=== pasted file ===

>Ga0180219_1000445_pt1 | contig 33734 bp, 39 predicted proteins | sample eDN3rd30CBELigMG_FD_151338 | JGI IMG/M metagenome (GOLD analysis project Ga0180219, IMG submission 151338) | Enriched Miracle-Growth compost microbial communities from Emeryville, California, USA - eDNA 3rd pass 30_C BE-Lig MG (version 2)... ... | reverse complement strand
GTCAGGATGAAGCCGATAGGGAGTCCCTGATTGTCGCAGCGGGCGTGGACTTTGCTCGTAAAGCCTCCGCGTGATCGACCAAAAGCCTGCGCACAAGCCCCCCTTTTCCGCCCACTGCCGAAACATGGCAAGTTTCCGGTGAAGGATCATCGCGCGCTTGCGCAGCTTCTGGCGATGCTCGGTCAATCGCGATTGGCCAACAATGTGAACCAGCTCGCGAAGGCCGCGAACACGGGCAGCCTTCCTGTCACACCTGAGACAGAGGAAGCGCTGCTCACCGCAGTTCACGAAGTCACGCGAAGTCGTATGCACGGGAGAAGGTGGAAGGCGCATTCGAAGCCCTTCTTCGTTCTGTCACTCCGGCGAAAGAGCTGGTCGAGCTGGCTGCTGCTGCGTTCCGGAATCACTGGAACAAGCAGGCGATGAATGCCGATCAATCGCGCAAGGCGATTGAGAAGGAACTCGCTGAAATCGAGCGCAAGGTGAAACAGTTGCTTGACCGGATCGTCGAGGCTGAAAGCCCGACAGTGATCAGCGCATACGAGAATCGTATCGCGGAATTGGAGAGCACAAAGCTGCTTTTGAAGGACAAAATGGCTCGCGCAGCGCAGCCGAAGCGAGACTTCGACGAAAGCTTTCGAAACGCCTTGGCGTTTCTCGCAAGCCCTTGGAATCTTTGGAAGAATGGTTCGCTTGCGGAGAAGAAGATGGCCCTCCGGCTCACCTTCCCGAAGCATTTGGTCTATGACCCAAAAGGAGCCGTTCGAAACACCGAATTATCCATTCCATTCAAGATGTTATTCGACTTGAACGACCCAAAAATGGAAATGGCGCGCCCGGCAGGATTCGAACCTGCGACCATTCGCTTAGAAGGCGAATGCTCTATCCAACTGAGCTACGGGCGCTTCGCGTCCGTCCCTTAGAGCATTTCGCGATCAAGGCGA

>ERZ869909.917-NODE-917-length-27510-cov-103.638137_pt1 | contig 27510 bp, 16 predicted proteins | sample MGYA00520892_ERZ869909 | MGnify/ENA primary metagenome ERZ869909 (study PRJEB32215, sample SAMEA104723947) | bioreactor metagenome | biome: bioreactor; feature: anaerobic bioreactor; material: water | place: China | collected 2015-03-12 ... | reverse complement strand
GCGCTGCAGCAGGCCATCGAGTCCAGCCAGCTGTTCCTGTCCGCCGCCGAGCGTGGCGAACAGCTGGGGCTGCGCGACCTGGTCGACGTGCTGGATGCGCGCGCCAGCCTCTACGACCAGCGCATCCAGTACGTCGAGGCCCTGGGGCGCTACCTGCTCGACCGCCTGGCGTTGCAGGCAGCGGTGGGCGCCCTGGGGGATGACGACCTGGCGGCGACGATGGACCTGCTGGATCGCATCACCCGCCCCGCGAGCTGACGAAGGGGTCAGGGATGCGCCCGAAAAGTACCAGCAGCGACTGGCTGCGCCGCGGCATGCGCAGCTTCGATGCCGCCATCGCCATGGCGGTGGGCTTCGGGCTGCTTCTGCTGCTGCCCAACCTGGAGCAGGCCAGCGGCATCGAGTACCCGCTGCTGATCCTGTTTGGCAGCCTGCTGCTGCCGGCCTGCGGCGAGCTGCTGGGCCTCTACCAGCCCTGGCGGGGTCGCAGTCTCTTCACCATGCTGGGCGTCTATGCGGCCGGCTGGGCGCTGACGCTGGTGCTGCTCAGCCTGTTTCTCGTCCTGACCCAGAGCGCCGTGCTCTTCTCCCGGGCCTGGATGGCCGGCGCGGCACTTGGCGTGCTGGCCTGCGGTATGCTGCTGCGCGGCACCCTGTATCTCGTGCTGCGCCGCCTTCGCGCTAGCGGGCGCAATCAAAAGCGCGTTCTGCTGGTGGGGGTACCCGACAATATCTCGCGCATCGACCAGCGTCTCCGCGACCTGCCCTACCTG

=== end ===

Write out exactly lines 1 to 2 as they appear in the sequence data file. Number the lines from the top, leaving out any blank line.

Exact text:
>Ga0180219_1000445_pt1 | contig 33734 bp, 39 predicted proteins | sample eDN3rd30CBELigMG_FD_151338 | JGI IMG/M metagenome (GOLD analysis project Ga0180219, IMG submission 151338) | Enriched Miracle-Growth compost microbial communities from Emeryville, California, USA - eDNA 3rd pass 30_C BE-Lig MG (version 2)... ... | reverse complement strand
GTCAGGATGAAGCCGATAGGGAGTCCCTGATTGTCGCAGCGGGCGTGGACTTTGCTCGTAAAGCCTCCGCGTGATCGACCAAAAGCCTGCGCACAAGCCCCCCTTTTCCGCCCACTGCCGAAACATGGCAAGTTTCCGGTGAAGGATCATCGCGCGCTTGCGCAGCTTCTGGCGATGCTCGGTCAATCGCGATTGGCCAACAATGTGAACCAGCTCGCGAAGGCCGCGAACACGGGCAGCCTTCCTGTCACACCTGAGACAGAGGAAGCGCTGCTCACCGCAGTTCACGAAGTCACGCGAAGTCGTATGCACGGGAGAAGGTGGAAGGCGCATTCGAAGCCCTTCTTCGTTCTGTCACTCCGGCGAAAGAGCTGGTCGAGCTGGCTGCTGCTGCGTTCCGGAATCACTGGAACAAGCAGGCGATGAATGCCGATCAATCGCGCAAGGCGATTGAGAAGGAACTCGCTGAAATCGAGCGCAAGGTGAAACAGTTGCTTGACCGGATCGTCGAGGCTGAAAGCCCGACAGTGATCAGCGCATACGAGAATCGTATCGCGGAATTGGAGAGCACAAAGCTGCTTTTGAAGGACAAAATGGCTCGCGCAGCGCAGCCGAAGCGAGACTTCGACGAAAGCTTTCGAAACGCCTTGGCGTTTCTCGCAAGCCCTTGGAATCTTTGGAAGAATGGTTCGCTTGCGGAGAAGAAGATGGCCCTCCGGCTCACCTTCCCGAAGCATTTGGTCTATGACCCAAAAGGAGCCGTTCGAAACACCGAATTATCCATTCCATTCAAGATGTTATTCGACTTGAACGACCCAAAAATGGAAATGGCGCGCCCGGCAGGATTCGAACCTGCGACCATTCGCTTAGAAGGCGAATGCTCTATCCAACTGAGCTACGGGCGCTTCGCGTCCGTCCCTTAGAGCATTTCGCGATCAAGGCGA